"It has come to our attention that a radio talk show host has suggested that author Mark Driscoll has committed plagiarism in his recent Tyndale book, A Call to Resurgence. Tyndale House takes any accusation of plagiarism seriously and has therefore conducted a thorough in-house review of the original material and sources provided by the author. After this review we feel confident that the content in question has been properly cited in the printed book and conforms to market standards."
Although it is not clear why Mefferd removed her content regarding the accusations against Driscoll or whether she was pressured, the Christian Post learned that Tyndale House has some sort of media partnership with Salem Radio Network and Mefferd's radio show is a member of Salem National, a subsidiary of Salem Communications Corporation.
Mefferd's apology on air during her radio show, included her saying that she should have conducted herself differently. As published in several publications, her comments include:
"A few weeks ago, as many people know, I conducted an interview with pastor Mark Driscoll. And I received lots of feedback on that interview, both positive and negative, but I feel now that in retrospect, I should have conducted myself in a better way. I now realize the interview should not have occurred at all. I should have contacted Tyndale House directly to alert them to the plagiarism issue. And I never should have brought it to the attention of listeners publicly. So I would like to apologize to all of you and to Mark Driscoll for how I behaved. I am sorry.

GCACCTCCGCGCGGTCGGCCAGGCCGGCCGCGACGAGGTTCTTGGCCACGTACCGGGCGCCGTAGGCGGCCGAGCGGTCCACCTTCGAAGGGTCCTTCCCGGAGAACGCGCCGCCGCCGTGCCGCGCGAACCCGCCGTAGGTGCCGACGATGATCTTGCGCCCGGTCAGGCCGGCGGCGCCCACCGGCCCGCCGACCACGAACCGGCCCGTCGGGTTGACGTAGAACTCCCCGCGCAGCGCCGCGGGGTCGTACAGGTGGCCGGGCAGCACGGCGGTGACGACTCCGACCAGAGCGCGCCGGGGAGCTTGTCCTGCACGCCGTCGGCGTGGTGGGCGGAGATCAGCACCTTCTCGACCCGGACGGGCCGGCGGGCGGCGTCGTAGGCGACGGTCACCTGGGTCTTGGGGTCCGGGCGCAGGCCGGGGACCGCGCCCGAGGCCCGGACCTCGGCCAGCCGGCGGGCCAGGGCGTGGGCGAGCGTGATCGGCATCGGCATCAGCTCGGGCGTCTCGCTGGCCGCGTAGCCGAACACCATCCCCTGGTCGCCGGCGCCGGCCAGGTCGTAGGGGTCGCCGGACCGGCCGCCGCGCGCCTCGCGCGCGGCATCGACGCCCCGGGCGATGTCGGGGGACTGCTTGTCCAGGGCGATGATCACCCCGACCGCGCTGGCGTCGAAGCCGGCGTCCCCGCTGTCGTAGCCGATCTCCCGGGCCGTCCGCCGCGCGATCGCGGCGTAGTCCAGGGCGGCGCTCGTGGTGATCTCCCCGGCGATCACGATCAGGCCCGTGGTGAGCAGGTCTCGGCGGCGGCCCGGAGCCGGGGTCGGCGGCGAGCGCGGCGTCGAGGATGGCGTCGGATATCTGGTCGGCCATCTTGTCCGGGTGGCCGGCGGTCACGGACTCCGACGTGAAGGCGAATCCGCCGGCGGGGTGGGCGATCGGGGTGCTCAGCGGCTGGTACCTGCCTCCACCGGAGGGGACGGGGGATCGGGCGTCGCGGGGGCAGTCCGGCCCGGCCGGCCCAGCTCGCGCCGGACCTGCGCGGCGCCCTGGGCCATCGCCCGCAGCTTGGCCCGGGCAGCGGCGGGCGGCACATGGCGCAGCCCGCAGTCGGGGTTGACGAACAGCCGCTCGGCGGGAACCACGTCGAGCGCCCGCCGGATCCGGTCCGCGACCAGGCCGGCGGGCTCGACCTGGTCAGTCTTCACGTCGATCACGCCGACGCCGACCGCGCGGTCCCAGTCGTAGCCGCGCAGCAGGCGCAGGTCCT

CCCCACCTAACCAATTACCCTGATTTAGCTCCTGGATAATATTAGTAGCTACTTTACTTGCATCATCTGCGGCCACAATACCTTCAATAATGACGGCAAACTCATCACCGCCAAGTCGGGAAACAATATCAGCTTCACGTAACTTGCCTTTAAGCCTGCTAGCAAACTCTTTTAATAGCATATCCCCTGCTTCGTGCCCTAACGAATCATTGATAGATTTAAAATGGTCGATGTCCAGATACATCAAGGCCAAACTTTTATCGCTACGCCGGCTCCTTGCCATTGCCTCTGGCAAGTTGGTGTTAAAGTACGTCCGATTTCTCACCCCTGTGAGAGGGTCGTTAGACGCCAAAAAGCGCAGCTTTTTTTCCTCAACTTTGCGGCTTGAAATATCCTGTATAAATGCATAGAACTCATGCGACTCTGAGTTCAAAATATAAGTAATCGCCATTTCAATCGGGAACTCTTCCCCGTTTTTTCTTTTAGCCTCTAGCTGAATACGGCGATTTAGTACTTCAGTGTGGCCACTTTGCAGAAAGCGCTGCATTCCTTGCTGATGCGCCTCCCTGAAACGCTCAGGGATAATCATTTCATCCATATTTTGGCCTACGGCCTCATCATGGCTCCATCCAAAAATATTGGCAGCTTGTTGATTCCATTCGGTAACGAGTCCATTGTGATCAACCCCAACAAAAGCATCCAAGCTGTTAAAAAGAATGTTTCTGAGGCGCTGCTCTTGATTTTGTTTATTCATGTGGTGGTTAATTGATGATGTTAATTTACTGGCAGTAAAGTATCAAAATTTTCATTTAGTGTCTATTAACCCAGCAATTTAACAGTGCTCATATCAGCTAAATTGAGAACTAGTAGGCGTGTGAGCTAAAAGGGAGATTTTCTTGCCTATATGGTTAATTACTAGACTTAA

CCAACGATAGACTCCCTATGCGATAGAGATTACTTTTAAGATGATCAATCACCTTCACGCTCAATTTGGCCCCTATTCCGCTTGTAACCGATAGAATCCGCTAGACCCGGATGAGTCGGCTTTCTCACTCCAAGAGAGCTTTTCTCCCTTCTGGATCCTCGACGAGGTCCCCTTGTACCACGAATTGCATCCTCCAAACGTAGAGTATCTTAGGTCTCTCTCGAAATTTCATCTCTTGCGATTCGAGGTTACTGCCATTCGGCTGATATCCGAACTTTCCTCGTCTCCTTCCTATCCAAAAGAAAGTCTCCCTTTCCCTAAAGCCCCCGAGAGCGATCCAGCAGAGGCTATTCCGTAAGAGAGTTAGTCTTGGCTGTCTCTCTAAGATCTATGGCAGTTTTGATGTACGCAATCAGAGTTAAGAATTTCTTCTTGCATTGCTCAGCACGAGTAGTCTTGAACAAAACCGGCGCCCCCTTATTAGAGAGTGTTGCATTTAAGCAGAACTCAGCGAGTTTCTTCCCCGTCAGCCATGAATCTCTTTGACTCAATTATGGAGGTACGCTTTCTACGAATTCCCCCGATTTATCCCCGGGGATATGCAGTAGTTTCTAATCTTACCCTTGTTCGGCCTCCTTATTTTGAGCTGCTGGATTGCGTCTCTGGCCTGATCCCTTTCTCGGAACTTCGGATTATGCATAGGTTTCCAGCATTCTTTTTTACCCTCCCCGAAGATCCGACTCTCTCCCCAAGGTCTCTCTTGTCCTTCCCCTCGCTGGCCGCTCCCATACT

"Unfortunately, I didn't anticipate that the story would go viral online the way it did and creating such dissension with the Christian community was never my aim. And so in an effort to right things as best as I can, I have now removed all of the materials related to the interview off my website, and also off my social media."
The "viral online" conversation about the issue includes a commentary by Pastor Wade Burleson who writes in the Istoria Ministries Blog: "Mark Driscoll has done a great deal of good in advancing the Kingdom of God. He has also done some really weird stuff that is at best neutral in terms of its effect on the advance of the Kingdom, and in some cases, outright detrimental. At times I have defended some of Mark Driscoll's theological views, and at other times I have called him out for his bizarre, un-biblical views on women. There is within me respect for Mark Driscoll's ministry as well as some concerns. I am neither on his bandwagon of supporters nor in the camp of his enemies."
However, in his post, Burleson makes it clear that he feels Driscoll did make a mistake in not citing specific passages in his book, A Call to Resurgence. He believes the controversy is an opportunity for the pastor to acknowledge his mistake. In addition, he writes that "Mefferd has actually advanced the name of Christ and the Kingdom of God" by pressing Driscoll during her interview with him, and "Driscoll's camp should thank Janet Mefferd."
"In the pastoral realm, preachers often use other preacher's illustrations and outlines in their teaching ministry without giving proper credit," Burleson states. "However, in the scholarly realm – and particularly in the for-profit book publishing industry – taking other people's ideas and publishing them as your own is called plagiarism."
Driscoll could not be reached for comment.